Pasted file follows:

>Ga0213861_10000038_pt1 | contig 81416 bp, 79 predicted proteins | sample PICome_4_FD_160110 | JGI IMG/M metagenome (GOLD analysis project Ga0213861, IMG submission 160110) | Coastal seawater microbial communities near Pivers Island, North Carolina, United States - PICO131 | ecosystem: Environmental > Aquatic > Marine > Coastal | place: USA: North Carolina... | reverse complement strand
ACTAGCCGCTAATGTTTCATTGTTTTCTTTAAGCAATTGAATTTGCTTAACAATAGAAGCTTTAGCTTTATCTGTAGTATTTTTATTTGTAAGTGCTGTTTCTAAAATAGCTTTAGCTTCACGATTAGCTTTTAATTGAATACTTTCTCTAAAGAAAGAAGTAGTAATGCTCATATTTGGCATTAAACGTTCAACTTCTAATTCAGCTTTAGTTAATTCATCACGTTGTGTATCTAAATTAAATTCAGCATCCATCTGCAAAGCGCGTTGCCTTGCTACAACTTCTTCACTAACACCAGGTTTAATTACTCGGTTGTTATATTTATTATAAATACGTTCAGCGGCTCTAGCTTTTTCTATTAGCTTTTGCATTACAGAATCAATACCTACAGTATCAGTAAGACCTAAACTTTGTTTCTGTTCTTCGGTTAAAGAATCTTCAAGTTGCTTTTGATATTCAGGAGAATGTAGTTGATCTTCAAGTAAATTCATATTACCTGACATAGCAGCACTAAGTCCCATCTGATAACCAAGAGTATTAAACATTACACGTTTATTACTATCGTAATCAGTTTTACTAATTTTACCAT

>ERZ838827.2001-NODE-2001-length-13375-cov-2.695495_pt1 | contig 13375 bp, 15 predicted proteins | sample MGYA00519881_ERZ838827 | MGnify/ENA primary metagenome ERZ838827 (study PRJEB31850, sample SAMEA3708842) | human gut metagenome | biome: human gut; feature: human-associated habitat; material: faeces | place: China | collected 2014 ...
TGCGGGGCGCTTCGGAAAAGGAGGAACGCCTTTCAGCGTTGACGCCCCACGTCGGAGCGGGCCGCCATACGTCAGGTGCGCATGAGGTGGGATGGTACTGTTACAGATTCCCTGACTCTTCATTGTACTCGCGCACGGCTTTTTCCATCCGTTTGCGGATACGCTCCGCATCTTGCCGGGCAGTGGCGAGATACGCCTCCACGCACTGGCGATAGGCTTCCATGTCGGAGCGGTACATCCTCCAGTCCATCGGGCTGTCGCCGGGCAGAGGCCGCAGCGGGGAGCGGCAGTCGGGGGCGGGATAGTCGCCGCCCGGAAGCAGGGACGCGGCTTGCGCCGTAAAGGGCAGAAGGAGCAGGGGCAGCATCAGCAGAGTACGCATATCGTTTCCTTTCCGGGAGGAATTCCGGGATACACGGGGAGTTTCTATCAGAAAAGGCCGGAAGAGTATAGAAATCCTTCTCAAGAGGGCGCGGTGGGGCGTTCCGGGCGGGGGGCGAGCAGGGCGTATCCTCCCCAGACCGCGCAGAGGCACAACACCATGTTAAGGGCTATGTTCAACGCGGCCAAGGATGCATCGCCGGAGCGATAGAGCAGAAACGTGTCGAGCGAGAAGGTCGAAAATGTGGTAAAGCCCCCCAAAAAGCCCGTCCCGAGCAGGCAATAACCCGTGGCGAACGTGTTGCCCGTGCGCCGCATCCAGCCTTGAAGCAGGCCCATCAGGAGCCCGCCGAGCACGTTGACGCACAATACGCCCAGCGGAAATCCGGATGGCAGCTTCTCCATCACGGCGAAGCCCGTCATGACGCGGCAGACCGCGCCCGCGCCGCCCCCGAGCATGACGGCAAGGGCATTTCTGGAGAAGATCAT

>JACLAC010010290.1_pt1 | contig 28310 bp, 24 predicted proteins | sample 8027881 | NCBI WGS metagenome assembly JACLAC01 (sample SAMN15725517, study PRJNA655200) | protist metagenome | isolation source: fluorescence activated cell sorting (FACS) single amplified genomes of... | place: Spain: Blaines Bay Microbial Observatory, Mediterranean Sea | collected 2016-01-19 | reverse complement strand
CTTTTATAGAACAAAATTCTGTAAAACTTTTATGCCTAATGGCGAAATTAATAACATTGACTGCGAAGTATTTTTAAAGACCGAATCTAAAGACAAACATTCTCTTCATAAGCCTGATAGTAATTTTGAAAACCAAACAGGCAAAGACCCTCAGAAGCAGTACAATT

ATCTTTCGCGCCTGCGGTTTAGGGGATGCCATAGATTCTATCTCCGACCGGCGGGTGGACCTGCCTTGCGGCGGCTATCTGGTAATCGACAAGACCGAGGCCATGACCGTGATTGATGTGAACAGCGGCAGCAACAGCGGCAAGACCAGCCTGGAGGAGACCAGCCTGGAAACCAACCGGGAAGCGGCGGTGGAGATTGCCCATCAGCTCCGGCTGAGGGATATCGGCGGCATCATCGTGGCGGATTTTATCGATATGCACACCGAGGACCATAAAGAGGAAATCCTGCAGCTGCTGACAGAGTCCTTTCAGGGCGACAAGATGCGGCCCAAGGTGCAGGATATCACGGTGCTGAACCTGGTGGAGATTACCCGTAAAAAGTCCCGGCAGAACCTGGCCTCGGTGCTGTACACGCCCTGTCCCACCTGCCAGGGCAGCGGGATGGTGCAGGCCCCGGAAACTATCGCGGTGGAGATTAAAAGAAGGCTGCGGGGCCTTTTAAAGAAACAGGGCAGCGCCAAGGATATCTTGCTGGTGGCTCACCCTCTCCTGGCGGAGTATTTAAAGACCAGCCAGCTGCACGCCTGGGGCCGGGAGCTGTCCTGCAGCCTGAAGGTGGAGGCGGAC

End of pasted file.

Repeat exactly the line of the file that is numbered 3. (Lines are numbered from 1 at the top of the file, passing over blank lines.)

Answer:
>ERZ838827.2001-NODE-2001-length-13375-cov-2.695495_pt1 | contig 13375 bp, 15 predicted proteins | sample MGYA00519881_ERZ838827 | MGnify/ENA primary metagenome ERZ838827 (study PRJEB31850, sample SAMEA3708842) | human gut metagenome | biome: human gut; feature: human-associated habitat; material: faeces | place: China | collected 2014 ...